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lehtinel 25th May 2012 04:21 PM

Cambridge Audio A1 MK3 SE repair (TDA1514 chips burned)
So, I found this amp from a trash lorry as our neighbouring house is being renovated and thus emptied.

It had one fuse blown and one TDA1514 chip with a hole in it. Replaced the fuse and the other channel TDA1514 also burned.

I have ordere replacement chips and power caps also. Any idea what could be wrong with the amp? What to measure before putting in new chips that could get burned.

jaycee 25th May 2012 05:06 PM

The chips have no overload protection and are probably under-heatsinked. The other TDA1514 was probably dead too. Make sure none of the associated parts have died. It's unlikely you'll find a schematic for the amp itself, but the datasheet for the TDA1514A should help somewhat.

Interesting that they used the 1514A in the SE edition. I picked up a similarly dead A1 Mk3, which used a single LM4765. It too had a hole burnt through it, an exploded cap, and the damage was so bad that a hole had been burnt through the PCB. I intend to reuse the case and transformer.

lehtinel 25th May 2012 05:27 PM

It had the default heatsinking, so it shouldn't get too hot (atleast what I think). No other parts show any damage, I've taken all parts out of the casing and cleaned out the boards. I will change the caps on the power amp board as soon as they arrive.

This is a really interesting amp - the case filled with emptyness ;) The NAD:s I have owned have really been in a different league.

jaycee 25th May 2012 05:53 PM

Cambridge have a nasty habit of using heatsinks with inadequate thermal rating. It's just a chip-based amp but for the price you cant really argue.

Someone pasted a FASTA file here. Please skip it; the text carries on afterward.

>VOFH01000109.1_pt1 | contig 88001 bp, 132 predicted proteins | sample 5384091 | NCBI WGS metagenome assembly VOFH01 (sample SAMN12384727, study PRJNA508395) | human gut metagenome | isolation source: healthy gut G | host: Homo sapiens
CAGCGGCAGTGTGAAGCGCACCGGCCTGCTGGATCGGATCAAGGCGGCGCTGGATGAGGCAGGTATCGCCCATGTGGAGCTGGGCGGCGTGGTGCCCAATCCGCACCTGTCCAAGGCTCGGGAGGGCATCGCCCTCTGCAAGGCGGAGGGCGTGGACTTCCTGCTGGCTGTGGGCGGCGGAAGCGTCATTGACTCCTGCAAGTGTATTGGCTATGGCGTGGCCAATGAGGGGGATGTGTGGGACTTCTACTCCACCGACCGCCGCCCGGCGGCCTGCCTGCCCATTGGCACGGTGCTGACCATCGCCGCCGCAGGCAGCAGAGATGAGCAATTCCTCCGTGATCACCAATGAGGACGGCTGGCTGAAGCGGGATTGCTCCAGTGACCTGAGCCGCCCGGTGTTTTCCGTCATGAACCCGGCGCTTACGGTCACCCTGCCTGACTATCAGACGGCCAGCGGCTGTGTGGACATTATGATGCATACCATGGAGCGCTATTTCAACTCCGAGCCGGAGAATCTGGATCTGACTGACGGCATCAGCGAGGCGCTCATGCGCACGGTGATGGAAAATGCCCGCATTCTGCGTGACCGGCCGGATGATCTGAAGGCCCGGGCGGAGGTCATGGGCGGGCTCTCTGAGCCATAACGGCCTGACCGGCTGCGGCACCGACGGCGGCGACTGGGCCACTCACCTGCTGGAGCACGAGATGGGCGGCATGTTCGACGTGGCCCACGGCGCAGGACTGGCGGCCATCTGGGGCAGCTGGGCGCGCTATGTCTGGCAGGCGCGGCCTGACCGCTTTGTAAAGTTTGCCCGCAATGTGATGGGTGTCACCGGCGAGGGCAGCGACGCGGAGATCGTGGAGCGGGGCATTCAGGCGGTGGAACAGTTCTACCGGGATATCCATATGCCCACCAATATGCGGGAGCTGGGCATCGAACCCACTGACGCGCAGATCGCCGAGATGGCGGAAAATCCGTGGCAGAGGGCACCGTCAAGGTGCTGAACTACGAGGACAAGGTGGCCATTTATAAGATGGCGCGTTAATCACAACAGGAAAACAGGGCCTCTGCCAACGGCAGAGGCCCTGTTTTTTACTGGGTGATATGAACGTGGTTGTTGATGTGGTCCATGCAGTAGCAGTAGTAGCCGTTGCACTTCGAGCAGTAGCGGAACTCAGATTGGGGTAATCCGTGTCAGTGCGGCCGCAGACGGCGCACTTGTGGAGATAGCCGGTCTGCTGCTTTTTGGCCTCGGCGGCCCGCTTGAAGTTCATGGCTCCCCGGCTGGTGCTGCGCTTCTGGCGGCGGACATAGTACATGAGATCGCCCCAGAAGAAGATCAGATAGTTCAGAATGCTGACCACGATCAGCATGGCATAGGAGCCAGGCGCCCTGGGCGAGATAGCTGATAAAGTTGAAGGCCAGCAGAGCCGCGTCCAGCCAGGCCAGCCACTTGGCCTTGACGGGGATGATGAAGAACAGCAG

lehtinel 26th May 2012 01:28 PM

Oh, I haven't hear that CA are bad at heatsinking, but the heatsink in this one doesn't really look that good / big. I'll try just replacing the chips as they arrive, in it doens't work, I might use the transformer and casing for a DIY amp.

Any idea about the quality of the thoroidial transfromer, no info on it.

AndrewT 26th May 2012 02:55 PM

If a domestic duty amplifier is used for domestic duty with the recommended load impedance and at average levels that are typically 20dB to 40dB below the maximum power output then the sinks don't need massive dissipation capability.

If one takes the chipamp to near it's maximum supply voltage and uses lower impedance loadings and listens at average levels that are 6dB to 12dB below maximum output power then the sinks must be able to keep the chip at reliable temperatures. If one also adds in the requirement of cool Tc to minimise the Spike intervention (applicable to National chipamps only) then the National guideline for heatsink dissipation must be roughly doubled.

There are three scenarios in those previous paragraphs. The builder has to choose which is applicable to them.
If Cambridge choose the first scenario, then the designer/manufacturer is doing nothing wrong, nor dishonest.

jaycee 26th May 2012 09:57 PM

AndrewT, the heatsink in the A1Mk3 i had was 120mm wide, 50mm high with 45mm long fins. The power supply was ~ +/-28V using 10000uF capacitors, with the one LM4765.

Is that sufficient for domestic use ? Maybe, all I know was when I got it, the guy said "I think i turned it up too loud and the fuse blew". The chip had a hole in the middle and the PCB burnt through.

I'm looking to build an amp in it now as a weekend project. Dont know if I'll just rebuild my LM3886 based amp in it, or do something discrete yet.

AndrewT 27th May 2012 12:04 AM

The Manufacturer made for domestic duty.
If you don't abuse it it will perform to specification.

lehtinel 28th May 2012 04:15 PM

Allrightey, got my spare parts today. Now, what do you think, should i replace caps, and start up the amp withouth the TDA1514A:s in place, just to make sure the new one's don't blow out?

If the fuses don't burn out then I would puth the TDA:s in place and see if it works allright.

As I got the amp the right channel TDA was burned and the left channel fuse was gone, as in replaced the fuse the left channel TDA also blow out (it didn't seem blown befor it, although I cant be sure.)

jaycee 28th May 2012 06:41 PM

It should be safe to power up with no chips installed - obviously you wont get any output :)

I'd rig up a "dim bulb tester" at this point - that is a cable with a 60W incandescent (not energy saving!) light bulb in SERIES with the live wire. It will limit fault current and provide a visual indication of a problem if there is still a fault.

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